Meanwhile in North Carolina, two groups requested extended poll hours in Durham County, where computer issues stopped voting for up to 90 minutes in at least one location, the Associated Press reported.
Hillary Clinton campaign manager Robby Mook addressed the issue in a statement, saying that the North Carolina board of elections should "heed this bipartisan call and approve this urgent measure so that every voter can have their voice heard."
In North Carolina, which is worth 15 electoral votes, Republican Donald Trump had a less than 1-point lead over Clinton in the polls on Tuesday.
UPDATE: 6:19 p.m. EST — Here we go. Kicking off election night, enterprising voters across the United States discovered a glitch in Republican presidential nominee Donald Trump's website that allowed users to manipulate the text on his "press release" page.
The issue was quickly remedied, but not before the internet screenshotted their jokes:
The nation's first polls close at 7 p.m. EST.
To quote the great 2000 movie "Almost Famous," it's all happening. The lengthy and turbulent general election cycle was finally drawing Tuesday to a close as thousands of people headed to their local polling places and cast ballots for their candidates of choice.
The big decision, of course, was between Republican nominee Donald Trump and Democratic candidate Hillary Clinton. Both widely unpopular, the two politicians each had their share of scandals. He had a leaked audio tape in which he used profanity to describe sexually assaulting women; she had the use of a private email server while secretary of state.
Heading into Tuesday's election, Clinton was leading ever so slightly. According to the RealClearPolitics average of national polls, the Democrat was polling at 45.5 percent to Trump's 42.3 percent. Libertarian candidate Gary Johnson and Green Party nominee Jill Stein trailed the two major candidates at 4.7 percent and 1.8 percent, respectively.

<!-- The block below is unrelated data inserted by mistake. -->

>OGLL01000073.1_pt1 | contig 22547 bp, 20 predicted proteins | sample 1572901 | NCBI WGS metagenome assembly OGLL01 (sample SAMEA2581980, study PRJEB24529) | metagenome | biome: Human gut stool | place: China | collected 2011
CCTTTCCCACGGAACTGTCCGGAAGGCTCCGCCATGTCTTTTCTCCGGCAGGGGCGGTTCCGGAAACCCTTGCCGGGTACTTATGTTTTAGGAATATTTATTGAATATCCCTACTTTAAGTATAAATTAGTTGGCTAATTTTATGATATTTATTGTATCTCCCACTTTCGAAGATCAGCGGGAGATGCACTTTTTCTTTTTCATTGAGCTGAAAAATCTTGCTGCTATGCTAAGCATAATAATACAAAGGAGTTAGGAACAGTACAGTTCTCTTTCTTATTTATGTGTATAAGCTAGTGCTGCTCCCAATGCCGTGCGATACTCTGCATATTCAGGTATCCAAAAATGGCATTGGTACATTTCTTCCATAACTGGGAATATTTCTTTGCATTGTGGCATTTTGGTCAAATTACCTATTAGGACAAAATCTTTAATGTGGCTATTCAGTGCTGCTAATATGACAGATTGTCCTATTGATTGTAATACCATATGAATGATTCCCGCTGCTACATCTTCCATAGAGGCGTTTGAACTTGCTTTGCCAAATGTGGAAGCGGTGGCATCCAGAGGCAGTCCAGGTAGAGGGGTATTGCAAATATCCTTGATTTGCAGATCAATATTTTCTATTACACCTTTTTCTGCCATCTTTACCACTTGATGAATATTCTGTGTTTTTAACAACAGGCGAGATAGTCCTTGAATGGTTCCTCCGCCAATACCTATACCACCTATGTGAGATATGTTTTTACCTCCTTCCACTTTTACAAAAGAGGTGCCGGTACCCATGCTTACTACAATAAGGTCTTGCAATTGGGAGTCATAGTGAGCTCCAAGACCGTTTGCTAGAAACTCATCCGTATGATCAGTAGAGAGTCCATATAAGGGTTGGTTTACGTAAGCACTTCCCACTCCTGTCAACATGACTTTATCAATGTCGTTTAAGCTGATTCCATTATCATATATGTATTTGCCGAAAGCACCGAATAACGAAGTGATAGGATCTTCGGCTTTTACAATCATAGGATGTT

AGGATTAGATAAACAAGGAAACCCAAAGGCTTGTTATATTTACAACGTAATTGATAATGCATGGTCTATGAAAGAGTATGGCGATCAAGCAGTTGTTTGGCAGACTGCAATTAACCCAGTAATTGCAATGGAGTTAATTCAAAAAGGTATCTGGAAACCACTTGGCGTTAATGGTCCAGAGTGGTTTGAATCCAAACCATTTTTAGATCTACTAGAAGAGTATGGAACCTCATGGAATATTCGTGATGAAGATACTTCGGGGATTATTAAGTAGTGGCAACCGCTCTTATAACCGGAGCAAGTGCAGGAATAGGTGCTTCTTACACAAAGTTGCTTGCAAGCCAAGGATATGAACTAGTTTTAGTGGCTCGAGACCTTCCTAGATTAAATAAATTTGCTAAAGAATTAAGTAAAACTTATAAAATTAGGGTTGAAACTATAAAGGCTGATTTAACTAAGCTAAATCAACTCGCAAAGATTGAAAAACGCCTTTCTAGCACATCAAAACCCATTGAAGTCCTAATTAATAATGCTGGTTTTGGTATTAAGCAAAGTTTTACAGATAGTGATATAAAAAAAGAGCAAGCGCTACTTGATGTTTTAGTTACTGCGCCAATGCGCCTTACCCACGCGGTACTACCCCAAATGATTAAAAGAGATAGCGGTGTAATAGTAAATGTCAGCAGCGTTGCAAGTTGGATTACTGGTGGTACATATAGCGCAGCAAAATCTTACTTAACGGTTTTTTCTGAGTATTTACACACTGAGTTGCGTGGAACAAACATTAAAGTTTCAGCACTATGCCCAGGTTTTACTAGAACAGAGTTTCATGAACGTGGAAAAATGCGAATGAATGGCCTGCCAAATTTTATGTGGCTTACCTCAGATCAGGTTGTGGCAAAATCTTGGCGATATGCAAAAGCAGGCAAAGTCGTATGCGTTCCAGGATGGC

As of Monday afternoon, the data site FiveThirtyEight gave Clinton a roughly 70 percent chance of winning the election, scoring swing states like Florida, Colorado, Nevada, North Carolina and Pennsylvania in her favor. Trump, however, was projected to win Ohio.
"In the prognostication business, what you predict at the end — when the drift of the year is usually fairly clear — is less significant than what you predict months before, at a time when the future is foggy," University of Virginia politics expert Larry Sabato and his staff wrote in a Monday newsletter. "Starting in March, we have released a total of 17 electoral college maps in the Clinton-Trump race. Not even on Clinton’s worst campaign days did we ever have her below 270 electoral votes."
Early voting turnout numbers in several states exceeded their 2012 levels. In the last general election, about 58 percent of eligible voters turned out to cast ballots, down from 62 percent in 2008, according to the Bipartisan Policy Center. That, of course, was also a historic election — the nation's first black president, whereas Clinton could be the country's first female commander-in-chief.
International Business Times will be updating this file all night with election results from across the country. Check back for updates.